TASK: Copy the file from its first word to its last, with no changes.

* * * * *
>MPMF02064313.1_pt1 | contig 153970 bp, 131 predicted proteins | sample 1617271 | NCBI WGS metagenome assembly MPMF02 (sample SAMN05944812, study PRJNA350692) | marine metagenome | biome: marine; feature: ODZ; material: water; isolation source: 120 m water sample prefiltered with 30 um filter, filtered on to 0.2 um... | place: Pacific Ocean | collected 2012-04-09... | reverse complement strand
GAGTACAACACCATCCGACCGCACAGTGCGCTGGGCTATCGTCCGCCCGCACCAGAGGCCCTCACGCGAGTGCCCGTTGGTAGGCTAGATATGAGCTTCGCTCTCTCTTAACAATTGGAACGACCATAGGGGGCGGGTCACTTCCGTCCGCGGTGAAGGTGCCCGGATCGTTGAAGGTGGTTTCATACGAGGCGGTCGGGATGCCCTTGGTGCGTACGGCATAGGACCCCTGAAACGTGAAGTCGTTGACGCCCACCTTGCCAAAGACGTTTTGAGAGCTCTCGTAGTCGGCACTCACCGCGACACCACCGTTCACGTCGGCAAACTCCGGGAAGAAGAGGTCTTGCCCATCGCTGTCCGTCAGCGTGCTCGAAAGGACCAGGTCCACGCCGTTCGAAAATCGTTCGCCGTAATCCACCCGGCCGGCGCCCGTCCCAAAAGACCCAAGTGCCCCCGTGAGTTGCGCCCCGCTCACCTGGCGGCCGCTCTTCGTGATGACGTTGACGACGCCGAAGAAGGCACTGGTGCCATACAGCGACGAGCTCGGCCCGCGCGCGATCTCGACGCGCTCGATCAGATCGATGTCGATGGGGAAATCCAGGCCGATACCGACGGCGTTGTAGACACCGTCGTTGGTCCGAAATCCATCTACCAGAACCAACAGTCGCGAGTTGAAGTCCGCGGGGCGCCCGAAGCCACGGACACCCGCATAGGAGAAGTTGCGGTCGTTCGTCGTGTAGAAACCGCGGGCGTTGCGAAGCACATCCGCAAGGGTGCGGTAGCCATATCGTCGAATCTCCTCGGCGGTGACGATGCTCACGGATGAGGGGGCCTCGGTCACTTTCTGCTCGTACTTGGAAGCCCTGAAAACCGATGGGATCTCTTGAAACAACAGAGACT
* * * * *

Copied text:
>MPMF02064313.1_pt1 | contig 153970 bp, 131 predicted proteins | sample 1617271 | NCBI WGS metagenome assembly MPMF02 (sample SAMN05944812, study PRJNA350692) | marine metagenome | biome: marine; feature: ODZ; material: water; isolation source: 120 m water sample prefiltered with 30 um filter, filtered on to 0.2 um... | place: Pacific Ocean | collected 2012-04-09... | reverse complement strand
GAGTACAACACCATCCGACCGCACAGTGCGCTGGGCTATCGTCCGCCCGCACCAGAGGCCCTCACGCGAGTGCCCGTTGGTAGGCTAGATATGAGCTTCGCTCTCTCTTAACAATTGGAACGACCATAGGGGGCGGGTCACTTCCGTCCGCGGTGAAGGTGCCCGGATCGTTGAAGGTGGTTTCATACGAGGCGGTCGGGATGCCCTTGGTGCGTACGGCATAGGACCCCTGAAACGTGAAGTCGTTGACGCCCACCTTGCCAAAGACGTTTTGAGAGCTCTCGTAGTCGGCACTCACCGCGACACCACCGTTCACGTCGGCAAACTCCGGGAAGAAGAGGTCTTGCCCATCGCTGTCCGTCAGCGTGCTCGAAAGGACCAGGTCCACGCCGTTCGAAAATCGTTCGCCGTAATCCACCCGGCCGGCGCCCGTCCCAAAAGACCCAAGTGCCCCCGTGAGTTGCGCCCCGCTCACCTGGCGGCCGCTCTTCGTGATGACGTTGACGACGCCGAAGAAGGCACTGGTGCCATACAGCGACGAGCTCGGCCCGCGCGCGATCTCGACGCGCTCGATCAGATCGATGTCGATGGGGAAATCCAGGCCGATACCGACGGCGTTGTAGACACCGTCGTTGGTCCGAAATCCATCTACCAGAACCAACAGTCGCGAGTTGAAGTCCGCGGGGCGCCCGAAGCCACGGACACCCGCATAGGAGAAGTTGCGGTCGTTCGTCGTGTAGAAACCGCGGGCGTTGCGAAGCACATCCGCAAGGGTGCGGTAGCCATATCGTCGAATCTCCTCGGCGGTGACGATGCTCACGGATGAGGGGGCCTCGGTCACTTTCTGCTCGTACTTGGAAGCCCTGAAAACCGATGGGATCTCTTGAAACAACAGAGACT